'A better alternative': why women use peer-to-peer shared milk

Breastfeed Rev. 2014 Mar;22(1):11-21.


The process by which women came to use internet-facilitated peer-to-peer shared milk was explored via a written questionnaire administered to 41 peer milk recipients from five countries. Respondents were universally unable to provide some or all of the milk their infants required. Twenty-nine dyads had a medical condition that could have affected their ability to breastfeed. Many respondents had had great difficulty in finding health workers who could assist them with their breastfeeding challenges. Before obtaining peer-shared milk, respondents had tried to increase their own milk supply, used infant formula or sought donor milk from personal contacts. Health workers dealing with breastfeeding women require greater training in the recognition and treatment of conditions that adversely affect breastfeeding including a physiological incapacity to fully breastfeed. Peer-to-peer milk recipients appear to be very satisfied with the solution milk sharing provides to their problem of being unable to fully breastfeed their infants.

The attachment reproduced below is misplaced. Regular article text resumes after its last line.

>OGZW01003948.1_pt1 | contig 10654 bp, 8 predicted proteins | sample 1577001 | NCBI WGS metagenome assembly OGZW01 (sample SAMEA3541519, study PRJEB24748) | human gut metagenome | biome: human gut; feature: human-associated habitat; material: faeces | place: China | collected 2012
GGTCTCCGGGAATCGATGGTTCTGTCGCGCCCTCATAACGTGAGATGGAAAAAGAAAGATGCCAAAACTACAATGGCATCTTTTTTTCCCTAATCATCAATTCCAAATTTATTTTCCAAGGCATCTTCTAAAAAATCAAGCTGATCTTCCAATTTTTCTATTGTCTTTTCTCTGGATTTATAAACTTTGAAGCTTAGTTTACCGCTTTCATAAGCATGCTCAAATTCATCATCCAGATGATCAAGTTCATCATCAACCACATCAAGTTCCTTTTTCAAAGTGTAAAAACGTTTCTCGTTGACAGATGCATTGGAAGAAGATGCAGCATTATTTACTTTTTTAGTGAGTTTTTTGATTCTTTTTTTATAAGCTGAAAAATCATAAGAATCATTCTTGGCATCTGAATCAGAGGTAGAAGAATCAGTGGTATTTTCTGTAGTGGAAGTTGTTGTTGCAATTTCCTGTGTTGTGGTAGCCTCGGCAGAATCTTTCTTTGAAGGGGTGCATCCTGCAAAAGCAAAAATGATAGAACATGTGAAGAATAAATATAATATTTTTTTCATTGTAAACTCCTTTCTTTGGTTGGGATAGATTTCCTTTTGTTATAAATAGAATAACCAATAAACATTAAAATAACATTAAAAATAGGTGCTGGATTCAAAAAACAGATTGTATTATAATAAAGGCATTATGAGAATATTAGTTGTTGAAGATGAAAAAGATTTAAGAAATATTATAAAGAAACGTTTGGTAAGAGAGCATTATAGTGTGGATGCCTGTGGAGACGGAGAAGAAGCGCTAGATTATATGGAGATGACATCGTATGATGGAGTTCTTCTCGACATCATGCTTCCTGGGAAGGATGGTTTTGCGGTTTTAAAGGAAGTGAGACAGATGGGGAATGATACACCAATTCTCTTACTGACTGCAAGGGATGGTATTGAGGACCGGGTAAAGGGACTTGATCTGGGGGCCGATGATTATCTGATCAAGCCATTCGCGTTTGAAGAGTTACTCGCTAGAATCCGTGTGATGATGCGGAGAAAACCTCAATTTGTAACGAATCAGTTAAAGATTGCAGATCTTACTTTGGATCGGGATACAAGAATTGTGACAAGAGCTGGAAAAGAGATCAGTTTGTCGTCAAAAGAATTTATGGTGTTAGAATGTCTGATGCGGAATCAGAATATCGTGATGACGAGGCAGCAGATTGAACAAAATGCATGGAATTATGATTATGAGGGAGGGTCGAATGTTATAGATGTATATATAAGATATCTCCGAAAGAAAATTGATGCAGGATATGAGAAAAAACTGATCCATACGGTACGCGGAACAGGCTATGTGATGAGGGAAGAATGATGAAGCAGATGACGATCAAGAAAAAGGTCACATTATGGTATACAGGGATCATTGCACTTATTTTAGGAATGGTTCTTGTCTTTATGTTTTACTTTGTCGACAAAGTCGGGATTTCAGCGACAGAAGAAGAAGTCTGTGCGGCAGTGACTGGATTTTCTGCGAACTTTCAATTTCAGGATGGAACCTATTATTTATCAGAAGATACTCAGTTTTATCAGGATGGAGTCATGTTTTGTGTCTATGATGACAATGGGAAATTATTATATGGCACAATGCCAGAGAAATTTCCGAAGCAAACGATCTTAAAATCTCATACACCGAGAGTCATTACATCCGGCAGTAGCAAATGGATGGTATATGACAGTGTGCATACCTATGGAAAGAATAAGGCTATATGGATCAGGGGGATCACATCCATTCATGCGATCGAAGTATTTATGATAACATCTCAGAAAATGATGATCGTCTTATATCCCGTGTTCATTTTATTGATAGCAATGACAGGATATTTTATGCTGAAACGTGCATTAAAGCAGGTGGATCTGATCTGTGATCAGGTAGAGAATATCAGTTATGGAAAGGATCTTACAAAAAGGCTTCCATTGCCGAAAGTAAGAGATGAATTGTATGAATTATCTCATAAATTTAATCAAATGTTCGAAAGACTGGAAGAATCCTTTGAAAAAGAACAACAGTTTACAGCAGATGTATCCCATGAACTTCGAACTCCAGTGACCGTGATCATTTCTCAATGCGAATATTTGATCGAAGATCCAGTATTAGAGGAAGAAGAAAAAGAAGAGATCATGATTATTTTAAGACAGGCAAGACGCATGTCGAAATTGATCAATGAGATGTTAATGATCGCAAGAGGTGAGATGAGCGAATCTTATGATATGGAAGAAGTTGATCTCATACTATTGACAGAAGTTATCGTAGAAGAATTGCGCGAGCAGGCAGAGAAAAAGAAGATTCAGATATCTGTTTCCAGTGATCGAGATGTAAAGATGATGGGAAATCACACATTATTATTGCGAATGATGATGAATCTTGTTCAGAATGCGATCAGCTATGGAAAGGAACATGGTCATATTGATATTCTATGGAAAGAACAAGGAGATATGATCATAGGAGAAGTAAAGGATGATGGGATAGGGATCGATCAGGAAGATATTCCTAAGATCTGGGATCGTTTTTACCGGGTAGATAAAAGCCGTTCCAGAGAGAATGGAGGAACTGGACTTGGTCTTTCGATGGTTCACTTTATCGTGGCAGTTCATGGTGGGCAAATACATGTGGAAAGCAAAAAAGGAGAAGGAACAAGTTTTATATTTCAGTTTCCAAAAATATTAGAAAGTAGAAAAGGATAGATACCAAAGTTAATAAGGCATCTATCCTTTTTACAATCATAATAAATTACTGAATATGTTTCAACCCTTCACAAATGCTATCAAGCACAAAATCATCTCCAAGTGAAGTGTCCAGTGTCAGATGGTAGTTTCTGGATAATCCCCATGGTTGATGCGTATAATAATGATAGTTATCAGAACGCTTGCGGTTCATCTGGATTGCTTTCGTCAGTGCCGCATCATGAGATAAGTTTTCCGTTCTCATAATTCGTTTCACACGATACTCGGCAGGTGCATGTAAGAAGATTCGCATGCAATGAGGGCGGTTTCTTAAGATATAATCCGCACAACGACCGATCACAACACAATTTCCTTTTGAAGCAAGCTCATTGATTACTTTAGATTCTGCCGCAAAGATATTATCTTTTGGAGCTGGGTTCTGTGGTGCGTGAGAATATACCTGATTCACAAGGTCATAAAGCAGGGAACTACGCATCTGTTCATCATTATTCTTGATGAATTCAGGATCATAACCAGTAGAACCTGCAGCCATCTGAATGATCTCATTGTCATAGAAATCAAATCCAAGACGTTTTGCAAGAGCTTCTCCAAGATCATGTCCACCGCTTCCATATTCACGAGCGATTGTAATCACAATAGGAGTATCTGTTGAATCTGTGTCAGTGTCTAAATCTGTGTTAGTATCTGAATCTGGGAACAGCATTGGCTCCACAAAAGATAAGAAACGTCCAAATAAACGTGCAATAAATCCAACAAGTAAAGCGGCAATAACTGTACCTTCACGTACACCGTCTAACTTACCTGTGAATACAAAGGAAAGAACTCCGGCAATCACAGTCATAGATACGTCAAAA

MeSH terms

  • Adult
  • Attitude to Health*
  • Australia
  • Canada
  • Female
  • Humans
  • Infant
  • Infant, Newborn
  • Interpersonal Relations*
  • Malaysia
  • Milk Banks*
  • Mothers / psychology*
  • New Zealand
  • Peer Group
  • Social Perception*
  • Surveys and Questionnaires
  • United States
  • Young Adult